Putin admits ‘no winner’ in nuclear war as UN warns of risks of ‘misunderstanding’
Russian President Vladimir Putin said on Monday that a nuclear war ‘should never’ be started – as the UN chief warned that the strongman’s war in Ukraine is ‘a misunderstanding, a miscalculation far “to put the world in danger of nuclear annihilation.
Putin’s comments came in a letter to attendees of a UN conference to reaffirm the nuclear non-proliferation treaty that began on Monday.
“We start from the fact that there can be no winner in a nuclear war and that it should never be started, and we defend equal and indivisible security for all members of the world community,” the leader said. Russian.
These remarks were a stark departure from the Kremlin’s constant reminders of its nuclear capability in the last five months of the war in Ukraine.
When Putin invaded Ukraine in February, he warned that interference by Western nations would lead to “consequences you’ve never seen” – widely interpreted as a nuclear threat.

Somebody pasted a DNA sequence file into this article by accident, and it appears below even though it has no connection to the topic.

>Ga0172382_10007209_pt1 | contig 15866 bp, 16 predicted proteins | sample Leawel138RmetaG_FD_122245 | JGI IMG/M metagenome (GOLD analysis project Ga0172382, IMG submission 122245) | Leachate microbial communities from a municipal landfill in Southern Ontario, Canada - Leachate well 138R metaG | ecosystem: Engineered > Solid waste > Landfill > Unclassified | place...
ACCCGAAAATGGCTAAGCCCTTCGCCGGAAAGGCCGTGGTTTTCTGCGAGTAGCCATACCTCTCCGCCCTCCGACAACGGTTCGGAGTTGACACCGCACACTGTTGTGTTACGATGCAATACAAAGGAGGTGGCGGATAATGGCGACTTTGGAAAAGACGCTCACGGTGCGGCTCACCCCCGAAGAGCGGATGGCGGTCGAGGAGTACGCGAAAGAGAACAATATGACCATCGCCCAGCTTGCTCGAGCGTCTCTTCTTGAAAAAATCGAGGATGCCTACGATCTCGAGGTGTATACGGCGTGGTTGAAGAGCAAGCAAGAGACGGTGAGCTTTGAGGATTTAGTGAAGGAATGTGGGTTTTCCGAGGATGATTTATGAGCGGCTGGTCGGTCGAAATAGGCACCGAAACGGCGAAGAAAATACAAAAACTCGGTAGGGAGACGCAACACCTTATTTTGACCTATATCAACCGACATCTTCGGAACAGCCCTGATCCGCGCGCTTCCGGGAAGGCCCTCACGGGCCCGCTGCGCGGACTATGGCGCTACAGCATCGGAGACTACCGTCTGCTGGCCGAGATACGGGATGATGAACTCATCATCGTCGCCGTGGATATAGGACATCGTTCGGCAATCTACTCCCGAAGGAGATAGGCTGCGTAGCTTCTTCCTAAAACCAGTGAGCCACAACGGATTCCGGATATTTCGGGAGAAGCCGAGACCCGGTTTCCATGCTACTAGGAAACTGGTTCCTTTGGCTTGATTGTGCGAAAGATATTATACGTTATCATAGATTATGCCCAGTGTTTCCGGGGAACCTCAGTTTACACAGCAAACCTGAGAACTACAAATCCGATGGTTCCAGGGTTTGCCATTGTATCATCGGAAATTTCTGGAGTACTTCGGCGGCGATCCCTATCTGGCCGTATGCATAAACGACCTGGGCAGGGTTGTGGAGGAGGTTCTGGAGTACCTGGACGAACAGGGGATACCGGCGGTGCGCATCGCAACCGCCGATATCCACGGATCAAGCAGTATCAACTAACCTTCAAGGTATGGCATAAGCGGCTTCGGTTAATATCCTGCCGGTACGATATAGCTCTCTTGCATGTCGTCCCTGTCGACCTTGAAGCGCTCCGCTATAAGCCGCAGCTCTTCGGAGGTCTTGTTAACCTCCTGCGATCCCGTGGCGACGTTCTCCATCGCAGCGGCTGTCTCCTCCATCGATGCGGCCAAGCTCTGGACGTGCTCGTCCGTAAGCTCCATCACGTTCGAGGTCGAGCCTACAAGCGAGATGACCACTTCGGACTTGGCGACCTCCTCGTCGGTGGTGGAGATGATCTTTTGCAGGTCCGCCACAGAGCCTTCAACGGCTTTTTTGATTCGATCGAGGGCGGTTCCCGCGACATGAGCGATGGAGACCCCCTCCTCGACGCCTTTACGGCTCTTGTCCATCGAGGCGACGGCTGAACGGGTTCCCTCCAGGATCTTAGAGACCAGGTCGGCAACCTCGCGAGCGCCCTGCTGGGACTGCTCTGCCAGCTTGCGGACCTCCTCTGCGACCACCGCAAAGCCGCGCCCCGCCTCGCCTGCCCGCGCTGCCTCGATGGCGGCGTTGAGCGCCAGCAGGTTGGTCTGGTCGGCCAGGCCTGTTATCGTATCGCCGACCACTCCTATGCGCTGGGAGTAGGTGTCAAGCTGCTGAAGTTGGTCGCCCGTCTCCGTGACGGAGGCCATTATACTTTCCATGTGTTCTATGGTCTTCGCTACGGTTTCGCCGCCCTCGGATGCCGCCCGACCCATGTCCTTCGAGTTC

Days after the invasion, Putin put his nuclear forces on heightened alert, citing “aggressive statements” from his Western adversaries.
A month later, Kremlin flack Dmitry Peskov doubled down, defending Russia’s policy of using nuclear weapons if it felt its existence was threatened.
In April, Russia carried out a previously planned test for a next-generation intercontinental ballistic missile – and state media began taunting the West with a threat to bomb New York.
UN Secretary-General Antonio Guterres said Monday’s meeting comes “at a time when proliferation risks are rising and safeguards to prevent escalation are weakening.
“And when crises – with nuclear undertones – escalate from the Middle East and the Korean Peninsula to Russia’s invasion of Ukraine,” he added.
He said that as a result of these conflicts, “humanity is but a misunderstanding, a miscalculation away from nuclear annihilation”.
“Future generations are counting on your commitment to come out of the abyss,” António Guterres told the assembled politicians and diplomats. “Now is the time for us to take this fundamental test and lift the cloud of nuclear annihilation once and for all.”
One hundred and ninety-one nations are parties to the non-proliferation treaty. Under the terms of the deal, the US, UK, China, Russia and France – the original five nuclear powers – would have to negotiate the elimination of their nuclear arsenals.
The nuclear powers India, Pakistan and North Korea are not signatories to the treaty. Neither is Israel, which is widely believed to have a nuclear arsenal it does not publicly acknowledge.
With post wires